The drop in the cost of fuel this July can potentially impact on employees, employers and payroll. The effect that the price has on the business and employee will depend on the systems the business has in place, how fuel costs are structured and charged, and the type of contract the organisation has with its clients.
“As an employee, the impact of the fuel drop should not be significant, especially if the company is paying AA rates. You will be paying less for fuel so the difference will come out in the wash,” says Teryl Schroenn, Chief Executive Officer, Accsys. “For the organisation, however, there are steps and systems that need to be addressed to ensure that costings and clients are kept up to date.”
When the fuel price changes, many businesses change the rate for calculating what the employee takes home and assess what the impact will be on cost to client. It is important that this price be reflected in what the client pays for transportation or delivery as it can have a significant impact on their bottom line, and the company’s ethical standing.
An honest approach
“Depending on the pricing model and structure of the arrangement that a company has with its clients, the changes in fuel cost will reflect in costing with clients,” says Schroenn. “This would be outlined in the Service Level Agreement, and needs to be adhered to. It will depend a lot on the tolerance of your customers if your business doesn’t adjust accordingly – some may notice. We adjust ours during the month when there is a change.”
For organisations that average out the fuel costs, however, the relentless fluctuations may have little to no impact.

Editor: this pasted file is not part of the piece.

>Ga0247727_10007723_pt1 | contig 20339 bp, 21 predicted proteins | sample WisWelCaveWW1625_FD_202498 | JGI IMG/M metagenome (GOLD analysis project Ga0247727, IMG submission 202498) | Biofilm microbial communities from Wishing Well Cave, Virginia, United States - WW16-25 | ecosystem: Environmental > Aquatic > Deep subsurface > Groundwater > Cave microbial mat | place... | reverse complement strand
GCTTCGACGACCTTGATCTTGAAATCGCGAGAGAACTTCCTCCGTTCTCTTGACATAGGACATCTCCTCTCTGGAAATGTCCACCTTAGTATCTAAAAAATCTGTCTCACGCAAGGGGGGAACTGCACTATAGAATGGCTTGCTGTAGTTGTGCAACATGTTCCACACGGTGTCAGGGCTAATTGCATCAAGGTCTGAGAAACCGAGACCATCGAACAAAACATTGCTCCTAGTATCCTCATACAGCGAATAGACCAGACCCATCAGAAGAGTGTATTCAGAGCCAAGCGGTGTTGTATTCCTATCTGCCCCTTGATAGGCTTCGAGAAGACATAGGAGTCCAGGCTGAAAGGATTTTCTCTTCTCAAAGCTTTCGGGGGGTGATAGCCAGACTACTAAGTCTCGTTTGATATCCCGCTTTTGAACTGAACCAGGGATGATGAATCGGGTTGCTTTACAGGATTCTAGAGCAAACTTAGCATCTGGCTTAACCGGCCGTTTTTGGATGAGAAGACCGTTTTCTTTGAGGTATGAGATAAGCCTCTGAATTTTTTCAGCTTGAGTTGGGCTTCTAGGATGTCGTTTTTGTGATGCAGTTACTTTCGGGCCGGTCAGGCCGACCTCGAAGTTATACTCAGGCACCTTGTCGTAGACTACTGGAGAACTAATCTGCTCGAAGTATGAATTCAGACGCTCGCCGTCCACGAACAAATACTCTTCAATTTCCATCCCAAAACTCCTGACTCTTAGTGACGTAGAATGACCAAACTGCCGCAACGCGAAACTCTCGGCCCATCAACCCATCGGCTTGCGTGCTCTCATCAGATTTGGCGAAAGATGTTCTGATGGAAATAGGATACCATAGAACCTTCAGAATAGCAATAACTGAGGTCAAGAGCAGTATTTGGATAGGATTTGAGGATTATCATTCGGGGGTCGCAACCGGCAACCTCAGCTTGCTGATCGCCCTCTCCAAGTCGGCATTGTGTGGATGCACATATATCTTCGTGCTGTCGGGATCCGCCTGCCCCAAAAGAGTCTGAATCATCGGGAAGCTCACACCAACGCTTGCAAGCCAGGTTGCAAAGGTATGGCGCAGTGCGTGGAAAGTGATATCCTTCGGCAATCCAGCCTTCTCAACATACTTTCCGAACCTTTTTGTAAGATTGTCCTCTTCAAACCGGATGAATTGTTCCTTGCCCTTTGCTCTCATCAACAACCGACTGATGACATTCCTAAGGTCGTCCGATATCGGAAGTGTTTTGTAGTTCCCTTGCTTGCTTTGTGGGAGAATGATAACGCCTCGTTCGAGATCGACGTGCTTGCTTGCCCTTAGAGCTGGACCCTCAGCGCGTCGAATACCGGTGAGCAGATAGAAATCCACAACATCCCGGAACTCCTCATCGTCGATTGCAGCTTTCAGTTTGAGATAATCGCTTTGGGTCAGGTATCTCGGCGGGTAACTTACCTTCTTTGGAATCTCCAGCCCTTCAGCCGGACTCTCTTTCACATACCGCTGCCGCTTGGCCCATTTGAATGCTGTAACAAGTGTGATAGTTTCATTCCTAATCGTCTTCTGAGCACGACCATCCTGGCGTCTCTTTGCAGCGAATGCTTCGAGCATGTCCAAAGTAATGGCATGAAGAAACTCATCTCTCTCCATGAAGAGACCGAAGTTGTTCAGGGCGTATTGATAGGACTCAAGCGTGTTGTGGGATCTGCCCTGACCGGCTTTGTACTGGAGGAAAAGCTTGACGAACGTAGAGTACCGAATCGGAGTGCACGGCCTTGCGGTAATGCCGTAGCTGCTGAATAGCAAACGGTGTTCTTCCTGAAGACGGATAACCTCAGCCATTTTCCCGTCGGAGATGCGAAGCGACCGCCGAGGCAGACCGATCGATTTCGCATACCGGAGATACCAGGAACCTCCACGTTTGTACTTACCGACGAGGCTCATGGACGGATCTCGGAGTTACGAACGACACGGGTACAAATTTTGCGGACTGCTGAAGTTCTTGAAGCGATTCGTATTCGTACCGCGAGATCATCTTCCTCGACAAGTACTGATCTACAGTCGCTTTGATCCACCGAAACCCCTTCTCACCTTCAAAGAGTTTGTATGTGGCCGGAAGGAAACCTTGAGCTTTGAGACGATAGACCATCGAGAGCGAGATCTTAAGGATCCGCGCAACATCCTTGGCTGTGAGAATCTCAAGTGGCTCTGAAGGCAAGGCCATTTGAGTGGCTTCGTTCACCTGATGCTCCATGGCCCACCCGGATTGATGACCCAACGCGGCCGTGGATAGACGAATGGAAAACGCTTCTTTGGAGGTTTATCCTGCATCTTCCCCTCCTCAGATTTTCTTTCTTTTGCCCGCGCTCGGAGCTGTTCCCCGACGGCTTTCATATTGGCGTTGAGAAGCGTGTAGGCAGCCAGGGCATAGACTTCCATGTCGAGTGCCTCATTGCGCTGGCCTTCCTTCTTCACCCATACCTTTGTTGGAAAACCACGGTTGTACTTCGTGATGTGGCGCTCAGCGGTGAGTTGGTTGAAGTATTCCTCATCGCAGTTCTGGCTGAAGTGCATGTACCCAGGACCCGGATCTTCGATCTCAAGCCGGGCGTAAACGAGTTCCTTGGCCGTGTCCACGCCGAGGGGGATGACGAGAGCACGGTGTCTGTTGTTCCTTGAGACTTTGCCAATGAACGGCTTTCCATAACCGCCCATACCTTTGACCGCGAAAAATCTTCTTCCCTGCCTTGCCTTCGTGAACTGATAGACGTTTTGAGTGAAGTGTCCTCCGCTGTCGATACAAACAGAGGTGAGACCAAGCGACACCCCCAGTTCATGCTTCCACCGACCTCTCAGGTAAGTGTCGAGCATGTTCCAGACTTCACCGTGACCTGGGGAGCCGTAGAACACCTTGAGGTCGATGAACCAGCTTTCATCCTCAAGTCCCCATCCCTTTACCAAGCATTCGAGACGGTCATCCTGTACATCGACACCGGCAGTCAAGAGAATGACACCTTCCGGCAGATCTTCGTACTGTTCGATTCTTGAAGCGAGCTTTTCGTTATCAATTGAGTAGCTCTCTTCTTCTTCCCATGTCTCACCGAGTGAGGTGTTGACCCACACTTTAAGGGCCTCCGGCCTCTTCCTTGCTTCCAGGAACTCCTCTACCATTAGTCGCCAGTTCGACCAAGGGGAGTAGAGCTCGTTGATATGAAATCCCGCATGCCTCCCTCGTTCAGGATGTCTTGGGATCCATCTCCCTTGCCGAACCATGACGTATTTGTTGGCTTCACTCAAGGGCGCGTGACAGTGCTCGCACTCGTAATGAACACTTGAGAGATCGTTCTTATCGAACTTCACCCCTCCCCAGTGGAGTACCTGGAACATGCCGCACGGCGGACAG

“If you average at, for example, R3.20 per k/m you might leave that, even though the price is down to R3 as you may not have put it up to R3.40 when the price was at its highest,” explains Schroenn. “That said, if you are charging someone a rate for a particular item, it would be considered a good business practice to change the pricing accordingly.”
Payroll should follow company policy when it comes to adjustments around fuel pricing and employee wages and client charges. How this is done will depend entirely on the systems implemented in the business and the methodology employed for calculations.
“Many systems are automatic so the calculations are done as amounts are submitted and payroll assessed,” concludes Schroenn. “Those that do them outside the system and pay it manually will have a more complex task, but could look to adopting a different way of handling pricing with each fluctuation. It would be advisable to introduce a methodology that is as simple and effective as possible because fuel prices won’t stop their mercurial changes.”
MEDIA CONTACT: Idéle Prinsloo, 082 573 9219, firstname.lastname@example.org, www.atthatpoint.co.za
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